When you want to use a user-defined type in a range-based for-loop, your user-defined type has to implement the Iterator Protocol.
Here is the question I want to answer: What interface must a user-defined type support to be usable in a range-based for-loop.
Requirements of a Range-Based for-Loop
Let me start with a simple experiment and use
std::array in C++ Insights. Here is a simple example:
C++ Insights creates the following code out of it:
Let me write it more generally: When you use a range-based for-loop (
for(range_declaration : range_expression)), the compiler creates the following code:
I marked the essential parts in red:
end_expr: return an iterator object
- Iterator object
operator++: incrementing the iterator
operator*: dereferencing the iterator and accessing the current element
operator!=: comparing the iterator with another iterator
end_expr call the essential
end on the range_expression. begin and end could either be member functions or free functions on range_expression.
Let me apply the theory and create a number generator.
My first implementation supports the Iterator Protocol
The Iterator Protocol
The following class
Generator supports the elementary Iterator Protocol.
Generator has member functions
end, (lines 1 and 2)
end_. begin_ and
end_ stand for the range of created numbers. Let me analyze the inner class
Iterator which keeps track of the generated numbers:
operator*returns the current value
operator++increments the current value
operator!=compares the current value with the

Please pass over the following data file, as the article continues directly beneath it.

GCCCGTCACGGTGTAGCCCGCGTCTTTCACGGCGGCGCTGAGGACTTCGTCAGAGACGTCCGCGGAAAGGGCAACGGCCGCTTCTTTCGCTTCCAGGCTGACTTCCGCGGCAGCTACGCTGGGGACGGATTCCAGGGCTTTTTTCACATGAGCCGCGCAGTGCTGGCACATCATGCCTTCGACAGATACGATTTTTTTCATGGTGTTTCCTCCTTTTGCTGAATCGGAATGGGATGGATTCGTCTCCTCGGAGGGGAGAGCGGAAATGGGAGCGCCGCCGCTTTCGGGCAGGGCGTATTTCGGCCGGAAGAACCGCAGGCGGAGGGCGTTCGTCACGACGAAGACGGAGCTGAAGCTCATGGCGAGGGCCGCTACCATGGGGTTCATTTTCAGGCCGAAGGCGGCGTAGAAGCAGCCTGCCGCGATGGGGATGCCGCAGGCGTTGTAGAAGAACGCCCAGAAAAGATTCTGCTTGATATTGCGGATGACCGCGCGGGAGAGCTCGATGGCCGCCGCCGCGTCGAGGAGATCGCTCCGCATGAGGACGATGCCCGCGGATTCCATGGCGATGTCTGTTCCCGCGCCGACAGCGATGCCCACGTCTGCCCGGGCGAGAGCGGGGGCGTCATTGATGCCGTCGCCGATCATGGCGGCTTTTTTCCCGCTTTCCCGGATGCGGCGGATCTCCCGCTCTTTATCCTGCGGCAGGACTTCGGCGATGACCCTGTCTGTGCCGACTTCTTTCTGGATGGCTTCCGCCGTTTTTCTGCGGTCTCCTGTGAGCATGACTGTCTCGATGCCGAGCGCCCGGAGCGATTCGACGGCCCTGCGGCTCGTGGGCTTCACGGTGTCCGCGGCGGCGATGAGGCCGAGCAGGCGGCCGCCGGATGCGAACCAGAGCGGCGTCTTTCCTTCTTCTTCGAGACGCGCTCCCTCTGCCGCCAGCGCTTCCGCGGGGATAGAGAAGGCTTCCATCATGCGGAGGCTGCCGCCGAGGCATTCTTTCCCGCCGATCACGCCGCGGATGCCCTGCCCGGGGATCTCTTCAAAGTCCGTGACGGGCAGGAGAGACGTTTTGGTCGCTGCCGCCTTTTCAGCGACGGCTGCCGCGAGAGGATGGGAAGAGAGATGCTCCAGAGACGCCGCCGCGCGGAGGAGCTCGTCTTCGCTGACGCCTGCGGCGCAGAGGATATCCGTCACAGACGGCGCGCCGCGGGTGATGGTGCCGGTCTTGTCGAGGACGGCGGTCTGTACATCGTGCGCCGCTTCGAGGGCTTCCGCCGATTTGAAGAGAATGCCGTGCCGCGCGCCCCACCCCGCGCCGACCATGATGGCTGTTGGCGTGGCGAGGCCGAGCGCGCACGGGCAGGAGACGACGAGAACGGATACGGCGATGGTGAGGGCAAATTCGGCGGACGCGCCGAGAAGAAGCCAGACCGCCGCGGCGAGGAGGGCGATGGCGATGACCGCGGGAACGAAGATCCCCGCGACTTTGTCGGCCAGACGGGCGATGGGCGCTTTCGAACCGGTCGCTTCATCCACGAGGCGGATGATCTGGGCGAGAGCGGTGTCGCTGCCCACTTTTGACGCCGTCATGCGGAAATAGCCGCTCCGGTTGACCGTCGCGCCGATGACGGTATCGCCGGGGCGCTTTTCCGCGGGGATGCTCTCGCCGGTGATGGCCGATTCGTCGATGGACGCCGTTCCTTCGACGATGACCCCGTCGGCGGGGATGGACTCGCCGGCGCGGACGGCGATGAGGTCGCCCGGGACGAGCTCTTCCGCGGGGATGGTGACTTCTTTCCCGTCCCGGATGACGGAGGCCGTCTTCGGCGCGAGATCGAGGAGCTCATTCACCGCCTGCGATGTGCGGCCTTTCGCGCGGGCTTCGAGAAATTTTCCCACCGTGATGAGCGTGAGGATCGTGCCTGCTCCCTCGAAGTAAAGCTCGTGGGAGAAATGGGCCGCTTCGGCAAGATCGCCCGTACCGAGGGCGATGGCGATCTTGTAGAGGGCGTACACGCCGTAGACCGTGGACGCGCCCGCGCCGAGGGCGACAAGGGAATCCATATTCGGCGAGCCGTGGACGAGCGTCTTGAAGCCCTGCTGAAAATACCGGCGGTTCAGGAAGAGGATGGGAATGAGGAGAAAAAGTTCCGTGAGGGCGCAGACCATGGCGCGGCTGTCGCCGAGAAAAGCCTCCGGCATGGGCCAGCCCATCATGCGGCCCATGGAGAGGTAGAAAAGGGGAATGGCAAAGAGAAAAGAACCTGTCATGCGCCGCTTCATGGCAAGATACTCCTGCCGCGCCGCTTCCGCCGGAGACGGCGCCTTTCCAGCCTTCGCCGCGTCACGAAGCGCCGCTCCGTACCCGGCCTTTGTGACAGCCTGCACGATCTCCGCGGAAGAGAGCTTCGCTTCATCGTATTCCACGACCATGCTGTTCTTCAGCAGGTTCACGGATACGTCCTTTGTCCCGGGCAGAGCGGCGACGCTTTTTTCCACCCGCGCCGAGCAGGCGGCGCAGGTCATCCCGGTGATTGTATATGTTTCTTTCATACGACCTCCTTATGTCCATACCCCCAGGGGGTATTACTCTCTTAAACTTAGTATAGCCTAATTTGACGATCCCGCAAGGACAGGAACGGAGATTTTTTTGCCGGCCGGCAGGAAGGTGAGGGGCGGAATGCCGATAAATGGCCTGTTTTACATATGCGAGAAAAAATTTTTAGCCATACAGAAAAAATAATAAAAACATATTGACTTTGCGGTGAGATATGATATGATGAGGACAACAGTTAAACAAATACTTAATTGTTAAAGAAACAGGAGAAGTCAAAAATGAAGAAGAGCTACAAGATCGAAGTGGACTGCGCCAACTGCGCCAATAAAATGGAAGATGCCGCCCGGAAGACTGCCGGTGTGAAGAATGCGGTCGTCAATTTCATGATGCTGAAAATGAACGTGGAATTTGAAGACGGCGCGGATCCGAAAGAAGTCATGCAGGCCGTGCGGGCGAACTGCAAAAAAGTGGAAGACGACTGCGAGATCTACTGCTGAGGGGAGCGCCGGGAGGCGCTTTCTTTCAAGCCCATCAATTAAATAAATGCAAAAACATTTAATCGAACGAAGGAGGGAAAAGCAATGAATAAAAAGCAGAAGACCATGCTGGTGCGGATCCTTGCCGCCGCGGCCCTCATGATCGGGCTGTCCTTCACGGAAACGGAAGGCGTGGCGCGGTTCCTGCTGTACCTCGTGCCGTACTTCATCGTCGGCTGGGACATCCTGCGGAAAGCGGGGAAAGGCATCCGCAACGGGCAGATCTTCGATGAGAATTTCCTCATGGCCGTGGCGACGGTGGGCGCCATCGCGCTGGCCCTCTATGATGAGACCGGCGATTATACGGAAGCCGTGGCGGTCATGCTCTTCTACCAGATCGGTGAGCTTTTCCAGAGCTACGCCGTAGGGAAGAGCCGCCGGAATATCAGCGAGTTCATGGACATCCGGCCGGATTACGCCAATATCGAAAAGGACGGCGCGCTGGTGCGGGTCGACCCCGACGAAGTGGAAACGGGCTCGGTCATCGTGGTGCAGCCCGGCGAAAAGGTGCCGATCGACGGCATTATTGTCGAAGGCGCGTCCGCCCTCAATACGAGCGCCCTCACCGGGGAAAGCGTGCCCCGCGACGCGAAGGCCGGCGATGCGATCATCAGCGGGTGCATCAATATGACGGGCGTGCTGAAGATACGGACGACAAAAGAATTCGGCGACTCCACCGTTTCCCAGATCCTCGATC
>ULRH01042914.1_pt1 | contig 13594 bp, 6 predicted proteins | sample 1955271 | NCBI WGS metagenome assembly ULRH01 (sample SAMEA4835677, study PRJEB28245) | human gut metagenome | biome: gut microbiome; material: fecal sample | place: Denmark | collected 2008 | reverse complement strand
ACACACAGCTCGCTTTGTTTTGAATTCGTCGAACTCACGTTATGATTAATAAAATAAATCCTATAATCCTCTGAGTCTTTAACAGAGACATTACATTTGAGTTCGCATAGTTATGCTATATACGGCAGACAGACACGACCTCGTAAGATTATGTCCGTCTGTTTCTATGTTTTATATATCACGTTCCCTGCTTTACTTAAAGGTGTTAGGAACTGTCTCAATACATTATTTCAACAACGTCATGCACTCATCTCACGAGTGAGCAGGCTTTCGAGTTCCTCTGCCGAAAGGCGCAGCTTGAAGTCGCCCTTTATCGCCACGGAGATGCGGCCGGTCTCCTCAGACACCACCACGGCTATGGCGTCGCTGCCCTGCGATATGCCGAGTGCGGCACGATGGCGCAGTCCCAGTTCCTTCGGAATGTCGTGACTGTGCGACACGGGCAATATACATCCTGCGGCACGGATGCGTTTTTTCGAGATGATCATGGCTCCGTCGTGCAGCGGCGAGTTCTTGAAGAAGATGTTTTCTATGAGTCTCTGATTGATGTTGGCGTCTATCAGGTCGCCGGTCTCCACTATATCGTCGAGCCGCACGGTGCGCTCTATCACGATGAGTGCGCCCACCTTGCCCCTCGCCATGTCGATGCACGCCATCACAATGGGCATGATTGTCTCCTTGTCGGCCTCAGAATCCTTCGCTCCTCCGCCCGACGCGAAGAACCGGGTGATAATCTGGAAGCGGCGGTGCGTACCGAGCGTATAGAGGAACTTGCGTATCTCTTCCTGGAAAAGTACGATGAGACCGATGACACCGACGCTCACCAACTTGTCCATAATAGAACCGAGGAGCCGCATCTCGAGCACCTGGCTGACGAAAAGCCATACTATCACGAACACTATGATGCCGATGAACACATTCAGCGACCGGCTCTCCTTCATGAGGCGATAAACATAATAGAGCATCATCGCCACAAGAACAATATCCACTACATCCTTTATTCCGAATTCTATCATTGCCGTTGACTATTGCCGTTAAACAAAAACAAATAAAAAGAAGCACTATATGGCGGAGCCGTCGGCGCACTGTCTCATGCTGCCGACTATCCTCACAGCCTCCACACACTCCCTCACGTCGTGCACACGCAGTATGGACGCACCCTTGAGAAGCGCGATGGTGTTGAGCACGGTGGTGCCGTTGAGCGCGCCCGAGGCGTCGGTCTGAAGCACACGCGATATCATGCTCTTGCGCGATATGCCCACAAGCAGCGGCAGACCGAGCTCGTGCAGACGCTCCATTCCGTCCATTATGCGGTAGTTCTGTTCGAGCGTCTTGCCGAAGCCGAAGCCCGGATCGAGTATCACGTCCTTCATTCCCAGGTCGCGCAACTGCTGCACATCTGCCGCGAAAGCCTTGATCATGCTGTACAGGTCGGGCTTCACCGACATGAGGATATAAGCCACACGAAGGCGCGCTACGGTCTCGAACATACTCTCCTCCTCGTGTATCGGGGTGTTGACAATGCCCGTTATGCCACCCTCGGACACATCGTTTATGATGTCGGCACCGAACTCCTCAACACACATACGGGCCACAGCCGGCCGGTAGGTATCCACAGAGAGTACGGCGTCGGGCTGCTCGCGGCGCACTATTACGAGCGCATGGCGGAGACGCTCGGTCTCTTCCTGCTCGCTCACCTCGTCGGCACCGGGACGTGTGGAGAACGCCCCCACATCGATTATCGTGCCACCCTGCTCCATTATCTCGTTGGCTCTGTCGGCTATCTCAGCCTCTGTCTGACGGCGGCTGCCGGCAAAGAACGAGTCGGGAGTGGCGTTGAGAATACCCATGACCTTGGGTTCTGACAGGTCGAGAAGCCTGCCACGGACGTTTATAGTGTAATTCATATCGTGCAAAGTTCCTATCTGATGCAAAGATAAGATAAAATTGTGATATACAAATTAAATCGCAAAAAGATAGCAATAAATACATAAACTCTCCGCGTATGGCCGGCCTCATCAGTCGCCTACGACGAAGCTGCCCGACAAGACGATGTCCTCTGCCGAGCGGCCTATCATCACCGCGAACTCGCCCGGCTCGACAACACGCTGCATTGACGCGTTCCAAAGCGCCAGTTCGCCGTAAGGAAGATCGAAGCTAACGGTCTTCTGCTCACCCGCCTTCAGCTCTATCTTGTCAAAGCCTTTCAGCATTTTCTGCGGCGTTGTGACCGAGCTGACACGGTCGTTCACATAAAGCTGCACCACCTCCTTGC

Finally, here is the output of the program:
Let me generalize the iterator returned by
end() and make it a forward iterator. Afterward, the class
Generator can be used in most of the algorithms of the Standard Template Library. To put it differently, the unordered associative containers support a forward iterator.
A Forward Iterator
The following improved
Generator has an inner class Iterator that is a forward iterator.
Iterator needs several type aliases in the following member function declarations. Additionally, to the previous
Iterator implementation in the program
iterator.cpp, the current Iterator supports the following member functions: the arrow operator (
operator-> in line 2), the post-increment operator (
operator++(int) in line 3), and the equal operator (
operator== in line 4).
That was it already. Now, I can use my improved
Generator still in a range-based for-loop (line 5), but also in the STL algorithm
std::accumulate. Line 6 calculates the sum of all numbers from 1 to 10; line 7 does a similar job by multiplying numbers from 1 to 11. In the first case, I choose the neutral element 0 for the summation, and in the second case the neutral element 1 for the multiplication.
There is a subtle difference between the first and the second call of
std::accumulate. The first call uses the non-member functions
std::end on the Generator:
std::accumulate(std::begin(gen), std::end(gen), 0), but the second call the
Generator's member functions
end() directly which I implemented.
Finally, here is the output of the program:
In my next post, I will write about the Covariant Return Type. The Covariant Return Type of a member function allows an overriding member function to return a narrower type. This is particularly useful when you implement the creational design pattern Prototype.
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